In the messy world of politics, the most basic rule is — when you philosophically can — support those who support you and your causes. This is not an ugly rule in the pay-to-play, Blago kind of way. Instead, this is a kinder, gentler rule — sort of like helping family members because they are, well, family.
It is for this reason, among others, that Virginia's environmentally minded legislators should support repealing the ban on Sunday hunting. Without repeal of the ban, the future of the sportsman in Virginia is in serious question. And without sportsmen, Virginia's environmental coalition loses a vital partner.
Consider these facts:
- A 2006 survey of sportsmen in South Carolina found that 71 percent were "very or somewhat" concerned about global climate change.
- The Virginia agency with the largest landholdings is not the Department of Conservation and Recreation but the Department of Game and Inland Fisheries.
- Forty percent of those who participate in conservation organizations are hunters.
It makes sense that sportsmen are conservationists. Sportsmen notice migration patterns; they understand land fragmentation; they realize that habitat protection matters.
But this vital cog in Virginia's environmental coalition is under threat. The number of individuals purchasing hunting licenses in Virginia dropped from a high of more than 500,000 in 1988 to about 300,000 in 2010, while Virginia's population increased from about 6 million to about 8 million. From 1980 to 2000, the percentage of hunters older than 35 rose from 50 to 70 percent.
A primary cause of the aging of the hunting population and the decline in individuals purchasing licenses is the difficulty many hunters (and would-be hunters) have finding time to get into the woods or the marsh. For example, a 2004 survey by the Theodore Roosevelt Conservation Partnership found a combination of "amount of free time," "work obligations" and "family obligations" to be the No. 1 reason for the loss of interest in hunting. We all lead busy lives — and precluding hunters from engaging in an otherwise lawful activity one day out of the weekend may be enough to kill the sport in the long run.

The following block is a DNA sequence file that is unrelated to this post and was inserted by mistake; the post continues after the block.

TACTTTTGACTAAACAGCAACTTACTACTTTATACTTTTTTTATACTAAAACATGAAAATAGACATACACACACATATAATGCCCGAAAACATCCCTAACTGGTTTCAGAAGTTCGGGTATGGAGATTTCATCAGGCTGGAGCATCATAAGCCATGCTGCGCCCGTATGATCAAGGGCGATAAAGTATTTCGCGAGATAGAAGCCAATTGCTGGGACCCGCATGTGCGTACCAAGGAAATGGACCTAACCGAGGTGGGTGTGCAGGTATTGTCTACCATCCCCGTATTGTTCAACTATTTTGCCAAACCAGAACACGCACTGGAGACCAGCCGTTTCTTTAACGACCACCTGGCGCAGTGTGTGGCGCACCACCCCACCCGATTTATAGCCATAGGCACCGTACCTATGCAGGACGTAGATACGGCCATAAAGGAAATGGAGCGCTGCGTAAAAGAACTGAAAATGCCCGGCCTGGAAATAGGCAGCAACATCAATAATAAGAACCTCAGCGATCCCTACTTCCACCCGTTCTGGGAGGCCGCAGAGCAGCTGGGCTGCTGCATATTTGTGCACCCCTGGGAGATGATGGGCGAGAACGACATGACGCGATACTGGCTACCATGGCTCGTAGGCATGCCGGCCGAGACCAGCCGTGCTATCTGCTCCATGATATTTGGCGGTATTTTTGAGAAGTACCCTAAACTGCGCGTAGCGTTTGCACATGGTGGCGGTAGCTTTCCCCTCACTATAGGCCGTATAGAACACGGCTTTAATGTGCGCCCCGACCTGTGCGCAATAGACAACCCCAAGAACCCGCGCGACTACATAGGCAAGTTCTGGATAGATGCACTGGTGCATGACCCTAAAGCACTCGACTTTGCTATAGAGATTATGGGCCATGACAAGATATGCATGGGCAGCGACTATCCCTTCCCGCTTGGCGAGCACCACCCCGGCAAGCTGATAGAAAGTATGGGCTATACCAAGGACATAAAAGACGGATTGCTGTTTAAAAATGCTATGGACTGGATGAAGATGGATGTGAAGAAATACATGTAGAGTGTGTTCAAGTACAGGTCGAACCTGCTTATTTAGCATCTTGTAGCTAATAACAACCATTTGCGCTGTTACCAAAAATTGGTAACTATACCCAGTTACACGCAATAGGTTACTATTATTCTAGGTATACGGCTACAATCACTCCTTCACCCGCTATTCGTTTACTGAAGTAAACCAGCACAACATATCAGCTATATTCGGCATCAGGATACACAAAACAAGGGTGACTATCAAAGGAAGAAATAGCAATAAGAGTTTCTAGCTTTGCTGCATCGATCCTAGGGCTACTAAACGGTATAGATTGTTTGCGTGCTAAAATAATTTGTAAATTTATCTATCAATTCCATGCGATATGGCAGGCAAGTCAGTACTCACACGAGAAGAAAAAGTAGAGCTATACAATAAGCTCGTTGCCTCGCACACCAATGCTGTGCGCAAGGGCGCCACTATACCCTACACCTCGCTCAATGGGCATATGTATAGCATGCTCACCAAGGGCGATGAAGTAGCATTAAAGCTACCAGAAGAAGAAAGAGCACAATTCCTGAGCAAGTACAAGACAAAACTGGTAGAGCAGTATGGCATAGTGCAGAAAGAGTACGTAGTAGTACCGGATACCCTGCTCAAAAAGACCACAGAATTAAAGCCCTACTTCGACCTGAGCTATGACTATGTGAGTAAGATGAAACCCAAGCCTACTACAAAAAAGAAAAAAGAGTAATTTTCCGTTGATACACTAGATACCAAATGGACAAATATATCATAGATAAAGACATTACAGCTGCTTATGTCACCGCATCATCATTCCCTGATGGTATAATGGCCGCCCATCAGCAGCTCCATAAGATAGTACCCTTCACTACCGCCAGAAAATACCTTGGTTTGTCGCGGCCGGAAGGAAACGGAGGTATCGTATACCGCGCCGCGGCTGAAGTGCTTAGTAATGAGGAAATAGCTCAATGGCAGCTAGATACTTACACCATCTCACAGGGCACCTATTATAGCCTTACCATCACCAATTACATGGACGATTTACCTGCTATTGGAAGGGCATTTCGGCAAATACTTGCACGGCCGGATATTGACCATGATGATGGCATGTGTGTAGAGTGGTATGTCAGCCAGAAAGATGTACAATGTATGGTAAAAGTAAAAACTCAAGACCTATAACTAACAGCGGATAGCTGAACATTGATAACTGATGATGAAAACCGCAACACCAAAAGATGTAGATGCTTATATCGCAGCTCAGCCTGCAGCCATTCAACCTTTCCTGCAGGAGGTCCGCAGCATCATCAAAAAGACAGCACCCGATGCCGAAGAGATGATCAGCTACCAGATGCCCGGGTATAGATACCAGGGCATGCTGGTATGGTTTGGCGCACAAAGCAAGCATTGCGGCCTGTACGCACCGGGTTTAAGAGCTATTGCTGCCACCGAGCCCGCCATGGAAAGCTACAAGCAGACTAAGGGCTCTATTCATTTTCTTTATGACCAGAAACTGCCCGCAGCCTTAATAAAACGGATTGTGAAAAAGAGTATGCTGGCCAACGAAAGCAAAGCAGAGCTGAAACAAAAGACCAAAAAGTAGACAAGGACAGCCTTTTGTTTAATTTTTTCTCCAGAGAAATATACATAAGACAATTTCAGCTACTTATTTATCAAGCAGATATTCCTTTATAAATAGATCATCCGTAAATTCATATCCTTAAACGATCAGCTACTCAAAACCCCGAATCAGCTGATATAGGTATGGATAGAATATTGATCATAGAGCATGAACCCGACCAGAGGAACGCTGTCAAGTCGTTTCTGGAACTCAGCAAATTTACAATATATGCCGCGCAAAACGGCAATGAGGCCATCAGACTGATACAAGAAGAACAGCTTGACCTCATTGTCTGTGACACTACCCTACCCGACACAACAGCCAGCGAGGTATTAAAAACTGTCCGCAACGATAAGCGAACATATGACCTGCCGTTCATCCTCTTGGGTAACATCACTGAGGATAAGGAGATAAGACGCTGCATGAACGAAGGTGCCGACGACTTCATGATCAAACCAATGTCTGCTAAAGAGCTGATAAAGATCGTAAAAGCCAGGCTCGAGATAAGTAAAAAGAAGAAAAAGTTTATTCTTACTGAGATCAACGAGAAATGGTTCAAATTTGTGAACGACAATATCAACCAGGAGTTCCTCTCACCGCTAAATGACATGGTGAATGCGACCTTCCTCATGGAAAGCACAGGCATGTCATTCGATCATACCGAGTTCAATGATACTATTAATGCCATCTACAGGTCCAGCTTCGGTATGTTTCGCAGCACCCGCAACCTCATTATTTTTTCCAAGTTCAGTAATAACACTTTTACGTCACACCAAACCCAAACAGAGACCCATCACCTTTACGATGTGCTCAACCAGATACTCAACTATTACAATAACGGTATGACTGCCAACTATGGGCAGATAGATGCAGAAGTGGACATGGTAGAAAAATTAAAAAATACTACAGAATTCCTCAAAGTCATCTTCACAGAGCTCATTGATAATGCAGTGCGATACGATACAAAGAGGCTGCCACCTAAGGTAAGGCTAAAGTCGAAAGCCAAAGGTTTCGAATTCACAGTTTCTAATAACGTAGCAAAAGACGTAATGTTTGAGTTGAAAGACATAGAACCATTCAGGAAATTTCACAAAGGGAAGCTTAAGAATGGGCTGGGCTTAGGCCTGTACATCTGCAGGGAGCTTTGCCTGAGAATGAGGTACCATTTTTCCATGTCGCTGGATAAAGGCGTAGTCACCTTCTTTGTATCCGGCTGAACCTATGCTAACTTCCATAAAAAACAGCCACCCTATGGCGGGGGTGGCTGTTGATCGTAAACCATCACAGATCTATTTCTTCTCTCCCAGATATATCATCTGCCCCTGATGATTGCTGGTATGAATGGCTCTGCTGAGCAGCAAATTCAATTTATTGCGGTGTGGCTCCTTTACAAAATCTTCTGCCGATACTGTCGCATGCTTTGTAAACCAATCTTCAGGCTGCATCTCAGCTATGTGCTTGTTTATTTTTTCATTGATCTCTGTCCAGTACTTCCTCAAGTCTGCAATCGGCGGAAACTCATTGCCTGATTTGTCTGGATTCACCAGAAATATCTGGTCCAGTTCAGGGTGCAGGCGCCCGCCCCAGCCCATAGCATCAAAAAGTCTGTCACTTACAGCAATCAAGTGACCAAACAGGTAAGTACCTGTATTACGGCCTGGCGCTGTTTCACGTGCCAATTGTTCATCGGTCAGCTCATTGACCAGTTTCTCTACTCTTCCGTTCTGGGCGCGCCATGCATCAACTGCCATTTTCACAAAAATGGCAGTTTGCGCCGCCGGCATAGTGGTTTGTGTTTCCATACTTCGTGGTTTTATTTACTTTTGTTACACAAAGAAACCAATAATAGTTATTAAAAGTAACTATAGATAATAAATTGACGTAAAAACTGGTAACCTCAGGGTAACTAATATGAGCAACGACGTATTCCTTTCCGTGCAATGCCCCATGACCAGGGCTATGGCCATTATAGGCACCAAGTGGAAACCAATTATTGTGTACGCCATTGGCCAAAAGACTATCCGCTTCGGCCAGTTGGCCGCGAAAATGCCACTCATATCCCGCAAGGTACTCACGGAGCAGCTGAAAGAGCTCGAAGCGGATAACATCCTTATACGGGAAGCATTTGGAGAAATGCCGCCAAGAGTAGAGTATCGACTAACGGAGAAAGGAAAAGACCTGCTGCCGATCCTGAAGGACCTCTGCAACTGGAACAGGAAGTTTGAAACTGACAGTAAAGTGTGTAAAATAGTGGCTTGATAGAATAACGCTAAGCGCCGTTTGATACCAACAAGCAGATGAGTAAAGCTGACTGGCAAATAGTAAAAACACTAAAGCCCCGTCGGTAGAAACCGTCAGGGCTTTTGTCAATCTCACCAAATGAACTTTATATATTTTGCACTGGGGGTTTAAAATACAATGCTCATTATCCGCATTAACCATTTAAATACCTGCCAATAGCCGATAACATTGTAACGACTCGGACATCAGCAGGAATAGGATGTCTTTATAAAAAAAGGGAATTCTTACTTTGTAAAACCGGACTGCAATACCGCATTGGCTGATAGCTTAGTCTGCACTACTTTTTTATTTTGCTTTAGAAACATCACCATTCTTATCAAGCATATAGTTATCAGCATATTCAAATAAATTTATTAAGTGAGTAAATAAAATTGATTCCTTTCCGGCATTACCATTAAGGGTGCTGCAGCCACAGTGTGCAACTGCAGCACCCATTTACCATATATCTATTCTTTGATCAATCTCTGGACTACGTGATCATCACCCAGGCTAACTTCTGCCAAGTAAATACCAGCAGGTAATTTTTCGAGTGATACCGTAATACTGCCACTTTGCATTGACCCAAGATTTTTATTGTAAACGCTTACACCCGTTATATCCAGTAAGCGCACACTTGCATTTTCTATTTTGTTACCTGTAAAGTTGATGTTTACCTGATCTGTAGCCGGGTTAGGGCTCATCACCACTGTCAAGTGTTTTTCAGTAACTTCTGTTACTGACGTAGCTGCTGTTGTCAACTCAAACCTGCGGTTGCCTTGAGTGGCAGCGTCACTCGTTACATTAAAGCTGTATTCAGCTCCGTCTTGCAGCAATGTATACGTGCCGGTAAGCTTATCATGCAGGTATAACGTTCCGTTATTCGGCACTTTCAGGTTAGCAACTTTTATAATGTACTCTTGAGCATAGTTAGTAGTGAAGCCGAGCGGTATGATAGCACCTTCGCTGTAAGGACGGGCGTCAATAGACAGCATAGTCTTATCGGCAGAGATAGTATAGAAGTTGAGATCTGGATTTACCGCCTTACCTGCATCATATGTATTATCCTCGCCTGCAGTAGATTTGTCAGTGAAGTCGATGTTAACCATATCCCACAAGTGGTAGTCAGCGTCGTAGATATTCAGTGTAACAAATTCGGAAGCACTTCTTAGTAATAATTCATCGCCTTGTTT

Could you imagine a statutory ban on Sunday golf — if the state were to shutter golf courses for 50 percent of the weekend by statutory fiat? Now could you imagine if golf were permissible only during a few months every year and only for licensed golfers? Courses would close, pros would find other places to work, the opportunity cost of keeping those golf clubs would jump substantially, and the sport would likely wither on the vine or remain available only to those fortunate enough to take off work consistently to golf during the week.
The idea, while ludicrous, provides a nice backdrop for the plight of the modern Virginia hunter. Simply put, the ban on Sunday hunting is strangling this important part of Virginia's heritage and culture and, in the process, cutting the numbers of some of Virginia's most dedicated environmental stewards.
No wonder PETA is opposed to repealing Virginia's ban on Sunday hunting. It understands that if you keep the ban, eventually you kill the sport.
The General Assembly — led by Virginia's environmentalists — should repeal this arcane law. A repeal might be outright or partial — perhaps the General Assembly allows hunting only on private lands and public waters on Sundays. Regardless, the law needs to recognize Virginia's 21st-century reality.
Sure, most environmentalists vote Democratic, and sportsmen are far more likely to vote Republican. But then again, environmental protection should never become a partisan issue.
And going out for a morning in the duck blind doesn't make people vote Republican. But it might just help them push for cleaner water, more open space and, of course, a better Virginia.